There is an archaeology of the Scottish diaspora beyond Scotland’s borders which extends back from the present day to the early modern and, indeed, medieval periods, when Scottish merchant communities came to be established in port towns like Helsingør (‘Elsinore’) in Denmark (Appel forthcoming).
But diaspora is also a research issue within Scotland and archaeologists of the modern past can add to our understanding of the experience of immigration to and (short-lived or permanent) settlement in this country from England, Ireland, Italy, Russia, Poland, India, Pakistan, Canada, China and the many other places around the world which have contributed to Scotland’s population. How did people interact with things, places and landscapes to become Scottish or to remain something else? How were new, hybrid ways of being, living and thinking created through interactions with and through the material world? How has Scottish society and life changed through the arrival of others and how can material histories deepen our understanding of this change?
Relevant examples of immigration are to be found throughout the period. The 16th, 17th and 18th centuries saw the arrival of French Protestants or Huguenots, who were involved in the development of the textile industry in Scotland, introducing new techniques of production. Picardy Place, off Leith Walk in Edinburgh, commemorates in its name the early 18th century colony of French weavers who settled there, in purpose-built accommodation. They named the area Little or New Picardy, in memory of their place of origin. The evidence of the National Museums of Scotland collections also reveals that Huguenots were involved in the production of high quality silverware like some of their London counterparts (see Easson 1950; Hallen 1888; Springall 1998).
The first recorded reference to gypsies (for extracts from historical sources, see http://www.scottishgypsies.co.uk/) was in 1505 when they received £7 on the orders of the Scottish king, James IV; it is unclear whether they received this for being entertainers or for being ‘pilgrims’. From the late 16th century onwards gypsies were persecuted as vagrants (Fraser 1995). As with other itinerant elements of society, identifying the material remains of their presence can be difficult, but there is much scope for this in studies of material culture and of places such as Kirk Yetholm in the Scottish Borders, where a significant gypsy community developed in the course of the 18th century (Tokely 1996).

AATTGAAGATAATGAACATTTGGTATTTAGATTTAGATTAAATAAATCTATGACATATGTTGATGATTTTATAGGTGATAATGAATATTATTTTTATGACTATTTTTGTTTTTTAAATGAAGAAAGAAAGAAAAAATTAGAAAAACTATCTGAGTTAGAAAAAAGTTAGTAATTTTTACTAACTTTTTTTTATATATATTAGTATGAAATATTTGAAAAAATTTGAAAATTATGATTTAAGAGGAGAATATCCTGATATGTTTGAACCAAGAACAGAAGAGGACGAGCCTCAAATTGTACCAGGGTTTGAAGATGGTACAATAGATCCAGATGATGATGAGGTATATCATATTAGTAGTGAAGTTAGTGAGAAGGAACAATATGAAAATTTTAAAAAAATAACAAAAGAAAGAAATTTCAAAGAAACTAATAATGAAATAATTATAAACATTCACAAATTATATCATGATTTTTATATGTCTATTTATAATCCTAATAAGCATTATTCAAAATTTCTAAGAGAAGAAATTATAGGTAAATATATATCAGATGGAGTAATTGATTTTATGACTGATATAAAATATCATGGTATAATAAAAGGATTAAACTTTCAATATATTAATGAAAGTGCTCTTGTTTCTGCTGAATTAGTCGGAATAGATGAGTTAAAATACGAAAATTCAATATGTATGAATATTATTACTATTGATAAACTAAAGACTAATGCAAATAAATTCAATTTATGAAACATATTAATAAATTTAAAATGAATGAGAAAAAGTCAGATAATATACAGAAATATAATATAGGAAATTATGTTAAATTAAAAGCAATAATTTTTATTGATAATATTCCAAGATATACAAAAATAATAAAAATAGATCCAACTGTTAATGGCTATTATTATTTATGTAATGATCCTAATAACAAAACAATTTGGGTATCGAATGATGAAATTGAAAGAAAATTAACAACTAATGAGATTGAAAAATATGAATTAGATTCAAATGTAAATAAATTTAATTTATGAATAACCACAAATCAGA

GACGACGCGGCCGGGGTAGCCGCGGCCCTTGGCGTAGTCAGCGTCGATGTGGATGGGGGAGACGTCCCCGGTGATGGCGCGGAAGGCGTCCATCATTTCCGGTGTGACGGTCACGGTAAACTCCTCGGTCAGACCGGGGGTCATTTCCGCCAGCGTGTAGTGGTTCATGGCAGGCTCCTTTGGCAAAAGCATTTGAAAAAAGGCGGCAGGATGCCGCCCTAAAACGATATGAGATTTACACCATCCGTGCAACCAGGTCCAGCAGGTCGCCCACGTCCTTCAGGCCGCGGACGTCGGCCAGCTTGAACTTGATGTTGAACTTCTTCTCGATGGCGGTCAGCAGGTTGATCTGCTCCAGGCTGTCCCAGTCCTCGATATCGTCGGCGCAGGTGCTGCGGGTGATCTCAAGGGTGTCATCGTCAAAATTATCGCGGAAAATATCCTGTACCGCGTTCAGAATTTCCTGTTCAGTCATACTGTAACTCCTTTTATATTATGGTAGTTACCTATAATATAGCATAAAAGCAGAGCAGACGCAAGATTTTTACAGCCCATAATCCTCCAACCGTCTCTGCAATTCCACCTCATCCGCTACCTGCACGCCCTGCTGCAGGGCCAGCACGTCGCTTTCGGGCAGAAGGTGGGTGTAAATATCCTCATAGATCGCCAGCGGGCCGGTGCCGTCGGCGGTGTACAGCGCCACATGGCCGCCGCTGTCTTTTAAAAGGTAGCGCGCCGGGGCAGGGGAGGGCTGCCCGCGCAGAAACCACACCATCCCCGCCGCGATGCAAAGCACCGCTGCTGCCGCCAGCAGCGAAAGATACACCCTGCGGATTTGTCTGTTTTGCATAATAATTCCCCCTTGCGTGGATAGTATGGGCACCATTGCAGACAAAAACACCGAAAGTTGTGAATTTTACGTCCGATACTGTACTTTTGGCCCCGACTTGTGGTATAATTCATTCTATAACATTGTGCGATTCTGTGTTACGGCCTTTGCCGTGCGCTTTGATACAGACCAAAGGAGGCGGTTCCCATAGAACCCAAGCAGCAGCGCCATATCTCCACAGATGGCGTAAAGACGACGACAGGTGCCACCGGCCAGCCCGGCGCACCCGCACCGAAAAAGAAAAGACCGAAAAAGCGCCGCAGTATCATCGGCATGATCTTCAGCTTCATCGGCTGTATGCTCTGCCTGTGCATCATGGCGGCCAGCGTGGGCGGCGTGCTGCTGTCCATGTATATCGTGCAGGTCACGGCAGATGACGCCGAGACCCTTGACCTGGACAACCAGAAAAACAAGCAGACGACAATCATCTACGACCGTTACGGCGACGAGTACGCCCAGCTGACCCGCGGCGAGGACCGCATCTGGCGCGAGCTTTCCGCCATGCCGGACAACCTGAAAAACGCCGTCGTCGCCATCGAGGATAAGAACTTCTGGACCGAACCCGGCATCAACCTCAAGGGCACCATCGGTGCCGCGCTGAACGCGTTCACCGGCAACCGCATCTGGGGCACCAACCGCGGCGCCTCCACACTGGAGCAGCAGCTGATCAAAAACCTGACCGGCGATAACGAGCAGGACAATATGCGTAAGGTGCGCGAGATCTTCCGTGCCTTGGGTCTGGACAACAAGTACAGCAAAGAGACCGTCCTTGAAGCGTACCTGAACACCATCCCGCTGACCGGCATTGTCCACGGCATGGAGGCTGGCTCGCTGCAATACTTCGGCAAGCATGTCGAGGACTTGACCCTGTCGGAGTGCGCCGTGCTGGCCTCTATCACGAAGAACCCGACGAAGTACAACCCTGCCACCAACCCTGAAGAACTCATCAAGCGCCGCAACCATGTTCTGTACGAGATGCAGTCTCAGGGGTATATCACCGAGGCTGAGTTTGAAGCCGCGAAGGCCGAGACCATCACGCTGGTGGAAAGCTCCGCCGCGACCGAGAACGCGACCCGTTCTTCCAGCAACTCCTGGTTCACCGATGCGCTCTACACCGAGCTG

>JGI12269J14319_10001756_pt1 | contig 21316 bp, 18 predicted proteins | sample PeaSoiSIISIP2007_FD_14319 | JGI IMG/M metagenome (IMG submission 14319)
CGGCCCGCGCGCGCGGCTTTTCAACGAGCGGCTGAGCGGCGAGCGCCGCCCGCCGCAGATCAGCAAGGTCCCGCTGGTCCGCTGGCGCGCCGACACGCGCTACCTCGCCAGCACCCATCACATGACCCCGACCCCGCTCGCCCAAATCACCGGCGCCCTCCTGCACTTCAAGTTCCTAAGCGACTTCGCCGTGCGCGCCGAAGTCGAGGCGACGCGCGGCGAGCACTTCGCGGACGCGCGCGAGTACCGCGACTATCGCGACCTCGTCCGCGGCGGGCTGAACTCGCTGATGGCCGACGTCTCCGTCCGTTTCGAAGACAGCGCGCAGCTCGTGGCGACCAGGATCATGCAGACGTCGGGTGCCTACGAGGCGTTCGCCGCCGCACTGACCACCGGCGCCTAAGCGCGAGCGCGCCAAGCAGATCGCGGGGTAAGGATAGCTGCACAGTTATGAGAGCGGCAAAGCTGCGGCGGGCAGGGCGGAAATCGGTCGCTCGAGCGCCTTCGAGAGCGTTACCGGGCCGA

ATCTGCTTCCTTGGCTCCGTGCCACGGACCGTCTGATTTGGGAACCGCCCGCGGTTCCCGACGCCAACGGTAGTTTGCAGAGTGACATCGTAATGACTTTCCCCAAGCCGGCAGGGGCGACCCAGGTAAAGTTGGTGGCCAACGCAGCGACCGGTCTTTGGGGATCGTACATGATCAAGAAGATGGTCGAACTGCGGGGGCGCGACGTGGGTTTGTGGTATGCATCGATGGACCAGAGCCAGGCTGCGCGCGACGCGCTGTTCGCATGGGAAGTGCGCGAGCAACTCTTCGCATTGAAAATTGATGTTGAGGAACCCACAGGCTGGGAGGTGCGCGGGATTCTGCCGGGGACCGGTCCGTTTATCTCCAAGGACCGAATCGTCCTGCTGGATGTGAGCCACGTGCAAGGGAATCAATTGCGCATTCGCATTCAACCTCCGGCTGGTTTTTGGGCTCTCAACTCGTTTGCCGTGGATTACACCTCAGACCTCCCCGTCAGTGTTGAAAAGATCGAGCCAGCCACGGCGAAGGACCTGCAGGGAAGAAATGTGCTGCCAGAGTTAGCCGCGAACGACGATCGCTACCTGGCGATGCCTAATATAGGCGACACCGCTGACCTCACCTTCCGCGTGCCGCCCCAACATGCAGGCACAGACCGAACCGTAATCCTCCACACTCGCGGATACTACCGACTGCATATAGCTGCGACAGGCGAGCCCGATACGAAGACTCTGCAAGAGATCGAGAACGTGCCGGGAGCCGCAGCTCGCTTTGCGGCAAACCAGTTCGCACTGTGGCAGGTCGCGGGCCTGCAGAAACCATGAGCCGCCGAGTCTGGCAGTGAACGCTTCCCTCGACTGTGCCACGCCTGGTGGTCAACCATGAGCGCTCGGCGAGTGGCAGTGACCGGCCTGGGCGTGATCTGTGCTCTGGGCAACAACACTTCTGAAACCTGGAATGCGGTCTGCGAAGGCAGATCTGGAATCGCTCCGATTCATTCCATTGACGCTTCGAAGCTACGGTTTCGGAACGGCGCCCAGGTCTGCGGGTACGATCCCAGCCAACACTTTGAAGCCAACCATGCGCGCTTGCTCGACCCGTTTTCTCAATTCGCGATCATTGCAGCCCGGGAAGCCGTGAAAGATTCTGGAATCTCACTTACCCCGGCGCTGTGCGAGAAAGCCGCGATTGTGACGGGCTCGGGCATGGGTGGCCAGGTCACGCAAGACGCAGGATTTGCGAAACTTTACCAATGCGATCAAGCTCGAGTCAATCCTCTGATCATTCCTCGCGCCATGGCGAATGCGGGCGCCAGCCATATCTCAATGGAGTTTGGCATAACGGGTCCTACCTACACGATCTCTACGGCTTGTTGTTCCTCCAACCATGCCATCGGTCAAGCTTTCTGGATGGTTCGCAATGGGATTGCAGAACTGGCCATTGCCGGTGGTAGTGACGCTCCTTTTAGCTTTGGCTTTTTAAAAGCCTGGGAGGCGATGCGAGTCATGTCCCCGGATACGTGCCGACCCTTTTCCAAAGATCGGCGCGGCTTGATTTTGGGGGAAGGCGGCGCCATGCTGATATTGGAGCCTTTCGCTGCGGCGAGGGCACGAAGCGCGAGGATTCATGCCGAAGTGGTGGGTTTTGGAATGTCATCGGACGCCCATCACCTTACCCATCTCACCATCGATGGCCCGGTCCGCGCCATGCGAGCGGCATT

In the 19th and 20th centuries, immigrants arrived from numerous countries, their journeys occasioned by diverse circumstances, coming to take up work in Scotland’s growing industries; to seek refuge from persecution or conflict; to live for a time as prisoners-of-war. Some immigrants had a fleeting connection with Scotland, some left but maintained connections of one kind or another, and others put down permanent roots. Archaeologically, knowledge and understanding of the experiences and circumstances of Soctland’s many and diverse immigrant communities can be built up through studies of the material culture that people lived with, the places that they settled in, the communities they formed or joined, and the material changes they wrought on the culture and environment of Scotland and its localities. The Italian Chapel, built by prisoners interned in the P.O.W. camp on Lamb Holm in Orkney (Burgher 1991, 61; Gifford 1992, 340); the camps and workplaces of the Newfoundland Overseas Forestry Unit in Scotland’s war-time forests (Sneddon 2007); the ‘English Buildings’ (workers’ houses) recently excavated on the route of the M74 motorway extension in Glasgow South Side ; the Caledonian Canal, constructed by Irish, English and other workers, employed alongside local labour: these are all examples of the material environments which bear witness to diasporic lives within Scotland and which can be researched archaeologically. The archaeology of such places provides opportunities for the exploration of the dynamic processes and circumstances through which Scottish society was formed and re-formed, communities and identities were constructed and re-constructed, relationships contested and negotiated and life was experienced in its many and varied ways.
See also the ScARF Case Study: An archaeology of the Newfoundland diaspora